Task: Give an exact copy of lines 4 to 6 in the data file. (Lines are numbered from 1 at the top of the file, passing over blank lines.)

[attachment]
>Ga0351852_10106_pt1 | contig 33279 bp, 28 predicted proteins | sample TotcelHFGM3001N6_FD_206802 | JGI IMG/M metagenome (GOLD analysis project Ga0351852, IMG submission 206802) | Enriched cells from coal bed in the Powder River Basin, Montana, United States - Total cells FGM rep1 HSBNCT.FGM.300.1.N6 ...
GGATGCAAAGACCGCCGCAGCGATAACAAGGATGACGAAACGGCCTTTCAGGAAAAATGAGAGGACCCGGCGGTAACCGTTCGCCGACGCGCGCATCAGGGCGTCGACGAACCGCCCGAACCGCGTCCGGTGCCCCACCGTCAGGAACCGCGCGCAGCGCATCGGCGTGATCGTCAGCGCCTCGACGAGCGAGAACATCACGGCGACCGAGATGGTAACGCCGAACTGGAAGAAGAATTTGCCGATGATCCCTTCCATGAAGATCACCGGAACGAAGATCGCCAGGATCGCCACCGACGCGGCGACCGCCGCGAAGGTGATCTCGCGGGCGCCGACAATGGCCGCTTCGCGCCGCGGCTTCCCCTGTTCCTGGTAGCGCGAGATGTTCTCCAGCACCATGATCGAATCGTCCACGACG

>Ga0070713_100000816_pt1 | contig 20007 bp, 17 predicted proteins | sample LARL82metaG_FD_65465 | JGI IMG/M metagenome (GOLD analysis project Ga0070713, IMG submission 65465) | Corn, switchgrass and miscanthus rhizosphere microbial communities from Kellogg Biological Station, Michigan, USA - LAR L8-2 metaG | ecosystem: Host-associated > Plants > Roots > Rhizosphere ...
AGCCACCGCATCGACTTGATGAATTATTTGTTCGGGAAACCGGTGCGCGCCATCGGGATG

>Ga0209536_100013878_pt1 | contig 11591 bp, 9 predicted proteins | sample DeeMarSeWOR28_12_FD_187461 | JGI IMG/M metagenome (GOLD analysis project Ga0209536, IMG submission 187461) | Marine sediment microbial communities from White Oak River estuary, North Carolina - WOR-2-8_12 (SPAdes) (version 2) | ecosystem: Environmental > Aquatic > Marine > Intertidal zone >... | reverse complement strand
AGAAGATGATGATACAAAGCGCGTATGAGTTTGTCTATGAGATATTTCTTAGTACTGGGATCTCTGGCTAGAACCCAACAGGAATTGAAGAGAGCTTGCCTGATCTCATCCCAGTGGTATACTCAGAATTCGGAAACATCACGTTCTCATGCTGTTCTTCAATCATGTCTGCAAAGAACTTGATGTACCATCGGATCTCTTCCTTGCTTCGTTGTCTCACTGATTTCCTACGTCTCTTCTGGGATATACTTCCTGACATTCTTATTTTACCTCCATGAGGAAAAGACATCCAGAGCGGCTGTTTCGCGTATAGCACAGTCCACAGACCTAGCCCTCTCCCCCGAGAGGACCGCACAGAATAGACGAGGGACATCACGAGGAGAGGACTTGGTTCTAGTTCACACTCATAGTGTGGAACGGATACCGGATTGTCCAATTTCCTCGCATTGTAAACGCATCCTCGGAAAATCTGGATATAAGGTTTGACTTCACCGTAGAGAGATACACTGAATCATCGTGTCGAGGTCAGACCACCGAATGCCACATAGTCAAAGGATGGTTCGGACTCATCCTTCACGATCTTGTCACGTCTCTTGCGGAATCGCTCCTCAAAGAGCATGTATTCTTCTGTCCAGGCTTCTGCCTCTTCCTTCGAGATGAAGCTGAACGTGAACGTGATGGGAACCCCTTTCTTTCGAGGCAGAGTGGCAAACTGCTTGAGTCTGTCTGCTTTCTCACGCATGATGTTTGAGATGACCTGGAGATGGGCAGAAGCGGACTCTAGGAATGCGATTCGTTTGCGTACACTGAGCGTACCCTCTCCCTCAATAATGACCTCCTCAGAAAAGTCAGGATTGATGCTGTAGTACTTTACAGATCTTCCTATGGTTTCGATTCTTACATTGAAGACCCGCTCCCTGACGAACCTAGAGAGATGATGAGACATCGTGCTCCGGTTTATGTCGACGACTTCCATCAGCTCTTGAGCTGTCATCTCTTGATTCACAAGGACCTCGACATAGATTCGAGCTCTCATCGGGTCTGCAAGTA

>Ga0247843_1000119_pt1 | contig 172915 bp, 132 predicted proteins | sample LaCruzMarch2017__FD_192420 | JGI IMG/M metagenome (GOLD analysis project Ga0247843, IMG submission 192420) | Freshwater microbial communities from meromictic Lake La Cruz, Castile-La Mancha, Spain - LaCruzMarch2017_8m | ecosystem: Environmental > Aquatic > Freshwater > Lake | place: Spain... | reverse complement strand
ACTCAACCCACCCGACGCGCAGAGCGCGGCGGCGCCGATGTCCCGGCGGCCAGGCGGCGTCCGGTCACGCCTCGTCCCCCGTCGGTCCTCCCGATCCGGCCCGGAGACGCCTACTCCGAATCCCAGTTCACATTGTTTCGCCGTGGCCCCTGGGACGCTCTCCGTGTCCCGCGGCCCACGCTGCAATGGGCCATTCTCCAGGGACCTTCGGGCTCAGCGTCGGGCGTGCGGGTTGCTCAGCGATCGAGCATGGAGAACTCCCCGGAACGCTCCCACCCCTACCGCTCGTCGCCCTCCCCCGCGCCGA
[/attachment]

AGCCACCGCATCGACTTGATGAATTATTTGTTCGGGAAACCGGTGCGCGCCATCGGGATG

>Ga0209536_100013878_pt1 | contig 11591 bp, 9 predicted proteins | sample DeeMarSeWOR28_12_FD_187461 | JGI IMG/M metagenome (GOLD analysis project Ga0209536, IMG submission 187461) | Marine sediment microbial communities from White Oak River estuary, North Carolina - WOR-2-8_12 (SPAdes) (version 2) | ecosystem: Environmental > Aquatic > Marine > Intertidal zone >... | reverse complement strand
AGAAGATGATGATACAAAGCGCGTATGAGTTTGTCTATGAGATATTTCTTAGTACTGGGATCTCTGGCTAGAACCCAACAGGAATTGAAGAGAGCTTGCCTGATCTCATCCCAGTGGTATACTCAGAATTCGGAAACATCACGTTCTCATGCTGTTCTTCAATCATGTCTGCAAAGAACTTGATGTACCATCGGATCTCTTCCTTGCTTCGTTGTCTCACTGATTTCCTACGTCTCTTCTGGGATATACTTCCTGACATTCTTATTTTACCTCCATGAGGAAAAGACATCCAGAGCGGCTGTTTCGCGTATAGCACAGTCCACAGACCTAGCCCTCTCCCCCGAGAGGACCGCACAGAATAGACGAGGGACATCACGAGGAGAGGACTTGGTTCTAGTTCACACTCATAGTGTGGAACGGATACCGGATTGTCCAATTTCCTCGCATTGTAAACGCATCCTCGGAAAATCTGGATATAAGGTTTGACTTCACCGTAGAGAGATACACTGAATCATCGTGTCGAGGTCAGACCACCGAATGCCACATAGTCAAAGGATGGTTCGGACTCATCCTTCACGATCTTGTCACGTCTCTTGCGGAATCGCTCCTCAAAGAGCATGTATTCTTCTGTCCAGGCTTCTGCCTCTTCCTTCGAGATGAAGCTGAACGTGAACGTGATGGGAACCCCTTTCTTTCGAGGCAGAGTGGCAAACTGCTTGAGTCTGTCTGCTTTCTCACGCATGATGTTTGAGATGACCTGGAGATGGGCAGAAGCGGACTCTAGGAATGCGATTCGTTTGCGTACACTGAGCGTACCCTCTCCCTCAATAATGACCTCCTCAGAAAAGTCAGGATTGATGCTGTAGTACTTTACAGATCTTCCTATGGTTTCGATTCTTACATTGAAGACCCGCTCCCTGACGAACCTAGAGAGATGATGAGACATCGTGCTCCGGTTTATGTCGACGACTTCCATCAGCTCTTGAGCTGTCATCTCTTGATTCACAAGGACCTCGACATAGATTCGAGCTCTCATCGGGTCTGCAAGTA